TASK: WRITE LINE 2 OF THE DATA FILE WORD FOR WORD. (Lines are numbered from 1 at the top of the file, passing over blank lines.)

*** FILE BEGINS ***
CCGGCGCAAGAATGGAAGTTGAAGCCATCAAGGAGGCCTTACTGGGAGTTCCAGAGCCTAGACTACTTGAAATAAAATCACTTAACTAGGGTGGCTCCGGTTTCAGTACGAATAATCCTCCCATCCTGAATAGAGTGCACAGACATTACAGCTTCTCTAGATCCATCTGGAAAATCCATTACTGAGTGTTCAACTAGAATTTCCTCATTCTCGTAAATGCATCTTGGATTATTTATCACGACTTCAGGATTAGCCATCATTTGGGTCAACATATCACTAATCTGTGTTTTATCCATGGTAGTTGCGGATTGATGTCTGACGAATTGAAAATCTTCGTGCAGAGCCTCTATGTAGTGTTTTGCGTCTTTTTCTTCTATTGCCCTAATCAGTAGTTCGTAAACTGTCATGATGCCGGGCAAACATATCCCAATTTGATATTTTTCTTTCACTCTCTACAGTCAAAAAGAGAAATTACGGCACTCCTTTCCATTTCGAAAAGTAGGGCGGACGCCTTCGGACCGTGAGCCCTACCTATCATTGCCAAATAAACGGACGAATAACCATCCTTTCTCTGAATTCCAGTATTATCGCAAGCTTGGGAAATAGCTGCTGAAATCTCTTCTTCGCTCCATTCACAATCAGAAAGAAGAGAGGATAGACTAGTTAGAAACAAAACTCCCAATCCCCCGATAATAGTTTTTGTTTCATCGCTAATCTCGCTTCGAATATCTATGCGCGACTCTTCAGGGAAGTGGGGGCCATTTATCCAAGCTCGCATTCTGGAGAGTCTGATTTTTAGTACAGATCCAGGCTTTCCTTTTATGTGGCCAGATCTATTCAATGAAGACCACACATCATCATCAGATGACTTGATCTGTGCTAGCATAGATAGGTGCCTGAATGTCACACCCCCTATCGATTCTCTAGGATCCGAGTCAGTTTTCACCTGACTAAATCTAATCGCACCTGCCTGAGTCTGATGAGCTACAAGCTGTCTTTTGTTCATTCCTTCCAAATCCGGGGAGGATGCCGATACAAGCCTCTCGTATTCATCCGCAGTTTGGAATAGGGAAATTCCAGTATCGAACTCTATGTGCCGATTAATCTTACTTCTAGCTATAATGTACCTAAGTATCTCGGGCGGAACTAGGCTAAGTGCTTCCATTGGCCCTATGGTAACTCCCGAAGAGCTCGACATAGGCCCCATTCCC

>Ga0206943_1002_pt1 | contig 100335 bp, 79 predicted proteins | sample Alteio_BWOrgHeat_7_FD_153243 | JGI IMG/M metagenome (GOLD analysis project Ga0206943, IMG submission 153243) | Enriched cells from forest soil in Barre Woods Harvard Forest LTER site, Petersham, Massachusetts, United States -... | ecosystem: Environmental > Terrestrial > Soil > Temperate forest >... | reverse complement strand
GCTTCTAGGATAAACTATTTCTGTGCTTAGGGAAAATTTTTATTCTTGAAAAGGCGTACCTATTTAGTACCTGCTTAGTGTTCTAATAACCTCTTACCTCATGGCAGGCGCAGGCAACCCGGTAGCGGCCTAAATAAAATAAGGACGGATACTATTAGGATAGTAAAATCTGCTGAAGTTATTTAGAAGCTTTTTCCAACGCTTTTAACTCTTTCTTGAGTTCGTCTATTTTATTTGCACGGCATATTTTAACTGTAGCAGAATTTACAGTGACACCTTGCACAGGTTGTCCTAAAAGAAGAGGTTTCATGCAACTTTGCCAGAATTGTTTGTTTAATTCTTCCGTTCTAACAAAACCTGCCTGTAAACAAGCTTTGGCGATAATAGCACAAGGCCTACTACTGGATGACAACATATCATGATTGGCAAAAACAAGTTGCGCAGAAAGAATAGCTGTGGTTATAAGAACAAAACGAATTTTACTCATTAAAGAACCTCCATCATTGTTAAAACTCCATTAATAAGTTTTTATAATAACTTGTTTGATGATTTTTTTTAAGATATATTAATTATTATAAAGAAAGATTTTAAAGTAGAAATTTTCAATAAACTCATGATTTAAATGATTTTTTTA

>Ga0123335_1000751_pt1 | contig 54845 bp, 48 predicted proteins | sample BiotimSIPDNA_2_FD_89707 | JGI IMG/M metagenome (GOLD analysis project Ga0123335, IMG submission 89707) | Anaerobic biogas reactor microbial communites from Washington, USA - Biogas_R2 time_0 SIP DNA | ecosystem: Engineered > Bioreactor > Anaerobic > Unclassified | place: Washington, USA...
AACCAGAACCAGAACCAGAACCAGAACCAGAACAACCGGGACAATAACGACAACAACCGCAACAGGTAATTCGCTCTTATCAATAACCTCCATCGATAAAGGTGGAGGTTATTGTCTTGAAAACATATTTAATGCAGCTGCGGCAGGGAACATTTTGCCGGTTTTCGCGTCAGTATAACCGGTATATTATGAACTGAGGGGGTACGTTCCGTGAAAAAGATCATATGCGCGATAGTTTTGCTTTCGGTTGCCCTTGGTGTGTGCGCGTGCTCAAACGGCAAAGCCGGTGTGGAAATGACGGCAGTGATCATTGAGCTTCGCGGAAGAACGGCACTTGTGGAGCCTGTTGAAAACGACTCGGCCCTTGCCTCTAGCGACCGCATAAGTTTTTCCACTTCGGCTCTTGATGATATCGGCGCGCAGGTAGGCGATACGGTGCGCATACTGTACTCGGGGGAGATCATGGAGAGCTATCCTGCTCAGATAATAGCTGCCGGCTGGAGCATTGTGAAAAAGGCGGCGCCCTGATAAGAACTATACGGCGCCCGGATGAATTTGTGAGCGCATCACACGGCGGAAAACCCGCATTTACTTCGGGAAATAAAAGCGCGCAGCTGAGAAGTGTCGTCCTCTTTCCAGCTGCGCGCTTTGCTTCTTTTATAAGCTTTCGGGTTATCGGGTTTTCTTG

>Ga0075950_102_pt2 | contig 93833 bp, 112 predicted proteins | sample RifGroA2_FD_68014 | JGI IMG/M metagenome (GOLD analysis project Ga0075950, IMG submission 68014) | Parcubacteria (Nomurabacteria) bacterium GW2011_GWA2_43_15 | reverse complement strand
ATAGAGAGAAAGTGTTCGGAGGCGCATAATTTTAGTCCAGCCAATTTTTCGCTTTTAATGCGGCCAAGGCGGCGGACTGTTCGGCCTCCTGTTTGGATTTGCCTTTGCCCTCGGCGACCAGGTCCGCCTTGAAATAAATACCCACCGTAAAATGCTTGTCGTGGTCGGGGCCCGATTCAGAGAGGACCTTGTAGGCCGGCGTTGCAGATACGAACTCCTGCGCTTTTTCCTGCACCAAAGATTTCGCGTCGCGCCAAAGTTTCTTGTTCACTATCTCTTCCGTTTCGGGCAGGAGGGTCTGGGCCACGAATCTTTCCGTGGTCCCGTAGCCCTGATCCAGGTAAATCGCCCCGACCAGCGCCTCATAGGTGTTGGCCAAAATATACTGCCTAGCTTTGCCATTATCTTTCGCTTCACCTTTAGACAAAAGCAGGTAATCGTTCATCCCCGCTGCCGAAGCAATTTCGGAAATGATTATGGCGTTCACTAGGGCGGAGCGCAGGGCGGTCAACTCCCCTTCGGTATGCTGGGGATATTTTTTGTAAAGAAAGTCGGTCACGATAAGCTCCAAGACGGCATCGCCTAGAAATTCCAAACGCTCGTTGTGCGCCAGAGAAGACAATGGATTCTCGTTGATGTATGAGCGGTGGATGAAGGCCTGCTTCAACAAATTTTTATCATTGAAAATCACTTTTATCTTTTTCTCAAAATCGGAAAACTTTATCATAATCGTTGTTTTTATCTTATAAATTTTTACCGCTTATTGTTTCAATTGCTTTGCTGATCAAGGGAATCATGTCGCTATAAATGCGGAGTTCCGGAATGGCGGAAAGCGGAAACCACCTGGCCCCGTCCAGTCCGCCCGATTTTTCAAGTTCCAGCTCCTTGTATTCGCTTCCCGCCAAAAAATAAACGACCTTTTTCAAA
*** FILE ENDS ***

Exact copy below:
>Ga0206943_1002_pt1 | contig 100335 bp, 79 predicted proteins | sample Alteio_BWOrgHeat_7_FD_153243 | JGI IMG/M metagenome (GOLD analysis project Ga0206943, IMG submission 153243) | Enriched cells from forest soil in Barre Woods Harvard Forest LTER site, Petersham, Massachusetts, United States -... | ecosystem: Environmental > Terrestrial > Soil > Temperate forest >... | reverse complement strand